28 November, 2020


IF, in a restaurant, you told me that the chef had pounded the steak or mashed the potato with his feet, I would probably go for a salad. Images of the peeling skin and the repulsive pungency of athlete's feet would haunt the menu.

But I'd drink the wine without question. I know full well that the grapes of the best chateaux are pounded by feet, by harvest dancers in the presses of Bordeaux or Burgundy, but some act of maturity has made me ignore my squeamishness.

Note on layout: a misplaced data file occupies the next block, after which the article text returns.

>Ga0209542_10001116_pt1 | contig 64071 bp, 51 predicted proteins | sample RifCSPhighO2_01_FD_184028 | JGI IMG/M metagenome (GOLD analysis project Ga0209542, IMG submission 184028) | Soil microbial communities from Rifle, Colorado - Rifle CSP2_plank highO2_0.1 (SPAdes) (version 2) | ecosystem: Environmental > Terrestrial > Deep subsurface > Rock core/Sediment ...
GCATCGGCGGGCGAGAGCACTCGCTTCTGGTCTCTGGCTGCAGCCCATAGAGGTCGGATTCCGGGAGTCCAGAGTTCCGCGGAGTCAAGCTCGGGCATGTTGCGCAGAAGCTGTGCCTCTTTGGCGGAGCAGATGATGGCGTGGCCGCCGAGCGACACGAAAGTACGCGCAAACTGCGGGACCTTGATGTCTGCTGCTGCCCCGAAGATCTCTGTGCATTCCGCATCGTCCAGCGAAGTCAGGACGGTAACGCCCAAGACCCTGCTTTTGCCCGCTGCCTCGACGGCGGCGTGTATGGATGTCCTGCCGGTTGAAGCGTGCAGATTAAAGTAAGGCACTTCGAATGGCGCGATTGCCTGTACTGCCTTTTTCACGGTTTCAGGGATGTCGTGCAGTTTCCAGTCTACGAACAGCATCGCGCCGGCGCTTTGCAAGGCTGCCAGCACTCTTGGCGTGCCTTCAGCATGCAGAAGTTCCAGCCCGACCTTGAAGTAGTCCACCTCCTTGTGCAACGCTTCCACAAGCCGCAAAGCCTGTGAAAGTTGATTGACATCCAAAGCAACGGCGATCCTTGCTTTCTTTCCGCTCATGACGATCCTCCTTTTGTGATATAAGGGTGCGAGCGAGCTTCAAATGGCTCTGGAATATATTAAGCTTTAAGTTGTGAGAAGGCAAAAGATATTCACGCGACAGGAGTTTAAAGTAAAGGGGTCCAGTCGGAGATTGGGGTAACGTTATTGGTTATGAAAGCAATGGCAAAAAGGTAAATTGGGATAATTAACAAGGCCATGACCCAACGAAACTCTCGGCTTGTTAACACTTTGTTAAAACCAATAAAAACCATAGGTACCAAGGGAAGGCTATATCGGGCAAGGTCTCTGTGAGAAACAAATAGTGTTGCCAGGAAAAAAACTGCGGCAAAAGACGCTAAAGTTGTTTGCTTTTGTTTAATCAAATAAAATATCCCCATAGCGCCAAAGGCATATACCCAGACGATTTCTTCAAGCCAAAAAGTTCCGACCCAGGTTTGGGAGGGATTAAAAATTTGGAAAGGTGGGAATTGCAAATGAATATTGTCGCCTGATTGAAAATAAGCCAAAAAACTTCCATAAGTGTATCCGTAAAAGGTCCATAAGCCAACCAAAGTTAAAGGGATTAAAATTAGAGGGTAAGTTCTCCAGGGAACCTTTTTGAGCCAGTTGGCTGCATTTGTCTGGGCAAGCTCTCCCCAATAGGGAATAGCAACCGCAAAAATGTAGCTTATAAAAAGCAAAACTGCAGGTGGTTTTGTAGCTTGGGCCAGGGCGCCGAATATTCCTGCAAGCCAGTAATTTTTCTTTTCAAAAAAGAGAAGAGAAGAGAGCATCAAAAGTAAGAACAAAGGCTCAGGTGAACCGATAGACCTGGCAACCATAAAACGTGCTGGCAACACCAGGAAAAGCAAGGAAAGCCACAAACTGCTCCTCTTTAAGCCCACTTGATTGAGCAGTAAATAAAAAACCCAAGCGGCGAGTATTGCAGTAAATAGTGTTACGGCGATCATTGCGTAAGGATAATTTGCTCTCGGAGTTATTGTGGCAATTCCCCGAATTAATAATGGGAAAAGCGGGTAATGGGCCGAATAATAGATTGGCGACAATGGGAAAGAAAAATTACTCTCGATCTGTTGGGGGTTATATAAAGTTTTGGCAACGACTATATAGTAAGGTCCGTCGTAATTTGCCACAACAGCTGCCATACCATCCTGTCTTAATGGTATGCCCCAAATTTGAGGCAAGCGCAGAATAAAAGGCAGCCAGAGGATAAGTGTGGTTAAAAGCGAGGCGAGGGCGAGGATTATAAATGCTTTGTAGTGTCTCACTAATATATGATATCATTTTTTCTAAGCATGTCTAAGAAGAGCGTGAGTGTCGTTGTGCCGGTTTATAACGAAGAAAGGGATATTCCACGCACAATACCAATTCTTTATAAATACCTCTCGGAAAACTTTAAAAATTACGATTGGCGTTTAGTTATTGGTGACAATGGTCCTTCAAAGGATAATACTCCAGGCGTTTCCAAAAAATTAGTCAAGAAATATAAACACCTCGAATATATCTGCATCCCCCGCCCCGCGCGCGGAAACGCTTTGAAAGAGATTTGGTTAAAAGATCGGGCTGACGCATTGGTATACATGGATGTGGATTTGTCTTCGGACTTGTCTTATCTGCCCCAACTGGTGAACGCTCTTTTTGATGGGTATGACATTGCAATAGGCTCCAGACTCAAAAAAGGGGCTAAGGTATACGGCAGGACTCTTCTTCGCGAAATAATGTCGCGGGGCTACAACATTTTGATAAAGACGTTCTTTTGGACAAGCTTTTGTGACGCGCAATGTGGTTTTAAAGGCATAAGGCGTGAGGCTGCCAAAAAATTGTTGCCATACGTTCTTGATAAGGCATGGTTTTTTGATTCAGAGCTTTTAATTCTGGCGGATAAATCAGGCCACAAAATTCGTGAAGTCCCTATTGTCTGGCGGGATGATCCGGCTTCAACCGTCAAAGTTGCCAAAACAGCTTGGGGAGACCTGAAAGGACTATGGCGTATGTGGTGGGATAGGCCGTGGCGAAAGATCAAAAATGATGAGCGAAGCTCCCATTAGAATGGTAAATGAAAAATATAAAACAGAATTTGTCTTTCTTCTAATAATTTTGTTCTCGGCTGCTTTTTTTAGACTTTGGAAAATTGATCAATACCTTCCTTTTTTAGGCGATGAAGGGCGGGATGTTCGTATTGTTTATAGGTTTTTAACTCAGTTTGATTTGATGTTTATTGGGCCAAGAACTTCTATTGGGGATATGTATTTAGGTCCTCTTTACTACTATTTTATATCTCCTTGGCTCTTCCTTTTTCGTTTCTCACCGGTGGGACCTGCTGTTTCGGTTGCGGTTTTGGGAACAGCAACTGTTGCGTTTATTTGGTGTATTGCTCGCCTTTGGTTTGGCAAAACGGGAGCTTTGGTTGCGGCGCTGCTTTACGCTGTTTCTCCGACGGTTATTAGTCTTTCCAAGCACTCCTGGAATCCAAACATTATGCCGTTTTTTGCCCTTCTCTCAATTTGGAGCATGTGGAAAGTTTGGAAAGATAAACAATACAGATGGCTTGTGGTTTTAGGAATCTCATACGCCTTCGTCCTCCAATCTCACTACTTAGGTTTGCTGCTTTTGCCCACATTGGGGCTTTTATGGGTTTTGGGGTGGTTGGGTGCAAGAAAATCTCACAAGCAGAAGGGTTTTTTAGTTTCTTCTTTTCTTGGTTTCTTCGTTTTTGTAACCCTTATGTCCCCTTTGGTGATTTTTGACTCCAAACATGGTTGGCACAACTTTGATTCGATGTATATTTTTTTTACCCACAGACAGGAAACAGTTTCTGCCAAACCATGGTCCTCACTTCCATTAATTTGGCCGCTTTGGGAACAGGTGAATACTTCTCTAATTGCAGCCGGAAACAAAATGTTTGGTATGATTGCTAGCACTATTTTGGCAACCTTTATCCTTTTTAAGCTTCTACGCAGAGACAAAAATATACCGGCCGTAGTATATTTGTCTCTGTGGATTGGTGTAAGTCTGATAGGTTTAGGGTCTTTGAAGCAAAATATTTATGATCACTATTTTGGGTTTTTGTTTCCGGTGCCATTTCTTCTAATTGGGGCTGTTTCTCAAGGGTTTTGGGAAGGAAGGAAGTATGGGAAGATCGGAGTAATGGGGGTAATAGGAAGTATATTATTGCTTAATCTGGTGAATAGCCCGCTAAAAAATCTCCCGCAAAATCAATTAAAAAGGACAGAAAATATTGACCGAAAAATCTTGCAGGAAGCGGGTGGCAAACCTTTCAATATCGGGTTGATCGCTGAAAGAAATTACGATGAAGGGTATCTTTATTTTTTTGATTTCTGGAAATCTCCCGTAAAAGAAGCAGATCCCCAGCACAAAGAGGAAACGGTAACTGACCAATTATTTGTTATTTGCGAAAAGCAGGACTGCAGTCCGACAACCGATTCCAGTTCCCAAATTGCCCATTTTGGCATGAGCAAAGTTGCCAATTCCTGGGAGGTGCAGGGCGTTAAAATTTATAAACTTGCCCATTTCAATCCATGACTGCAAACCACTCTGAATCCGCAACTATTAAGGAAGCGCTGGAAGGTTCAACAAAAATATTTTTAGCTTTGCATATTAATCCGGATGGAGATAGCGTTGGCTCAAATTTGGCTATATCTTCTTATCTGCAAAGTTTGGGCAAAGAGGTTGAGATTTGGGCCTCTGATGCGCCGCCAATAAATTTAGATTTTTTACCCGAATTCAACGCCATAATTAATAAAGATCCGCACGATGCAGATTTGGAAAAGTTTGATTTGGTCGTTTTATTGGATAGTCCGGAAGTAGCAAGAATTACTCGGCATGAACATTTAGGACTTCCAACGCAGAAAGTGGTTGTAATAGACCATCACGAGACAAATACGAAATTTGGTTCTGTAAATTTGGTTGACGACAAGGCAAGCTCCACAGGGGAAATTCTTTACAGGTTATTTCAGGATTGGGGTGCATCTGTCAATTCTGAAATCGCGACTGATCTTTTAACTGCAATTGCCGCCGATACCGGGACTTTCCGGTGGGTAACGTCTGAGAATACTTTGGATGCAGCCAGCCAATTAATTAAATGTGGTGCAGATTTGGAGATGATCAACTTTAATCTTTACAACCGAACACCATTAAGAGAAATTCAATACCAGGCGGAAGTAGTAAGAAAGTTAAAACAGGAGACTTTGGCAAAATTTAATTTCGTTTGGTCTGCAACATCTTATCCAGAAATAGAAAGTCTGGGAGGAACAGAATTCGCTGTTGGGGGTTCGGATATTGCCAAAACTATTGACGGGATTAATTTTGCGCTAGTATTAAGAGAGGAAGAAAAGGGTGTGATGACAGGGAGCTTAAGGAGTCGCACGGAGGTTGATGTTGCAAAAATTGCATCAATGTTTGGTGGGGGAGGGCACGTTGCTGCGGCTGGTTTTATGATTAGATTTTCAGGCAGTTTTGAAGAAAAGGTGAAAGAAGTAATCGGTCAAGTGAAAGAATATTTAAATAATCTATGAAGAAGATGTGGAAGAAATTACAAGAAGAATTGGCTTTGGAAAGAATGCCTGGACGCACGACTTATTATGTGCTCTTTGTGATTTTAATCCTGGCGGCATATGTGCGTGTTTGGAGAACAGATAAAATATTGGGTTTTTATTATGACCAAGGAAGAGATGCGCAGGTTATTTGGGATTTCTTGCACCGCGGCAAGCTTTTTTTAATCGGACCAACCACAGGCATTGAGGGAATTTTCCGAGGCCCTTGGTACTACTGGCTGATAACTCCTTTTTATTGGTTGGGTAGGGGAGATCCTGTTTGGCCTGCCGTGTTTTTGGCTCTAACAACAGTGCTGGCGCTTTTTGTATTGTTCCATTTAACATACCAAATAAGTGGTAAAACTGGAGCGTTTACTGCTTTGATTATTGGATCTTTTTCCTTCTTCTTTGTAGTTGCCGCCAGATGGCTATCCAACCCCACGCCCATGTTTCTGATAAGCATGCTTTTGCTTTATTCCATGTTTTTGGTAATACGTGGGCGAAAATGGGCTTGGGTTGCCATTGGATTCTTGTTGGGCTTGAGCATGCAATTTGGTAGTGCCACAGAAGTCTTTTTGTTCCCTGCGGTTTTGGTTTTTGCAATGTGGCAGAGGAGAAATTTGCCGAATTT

The only food I know that flies the flag of being prepared by foot is the Indian loaf of bread, referred to universally in western India as paoon roti or just plain paoon. In north India the euphemistic use of 'double roti ' adding a multi-plier to distinguish it from the thinner, chappati variety, is favoured.

It was a friend of mine, Sam Baria, whose pedi-hygiene in his Kolhapuri slippers was not the best incentive to confidence, boasted that he had got a job with a bakery at night and had spent it running in the same spot, pounding dough with his feet and sweating...



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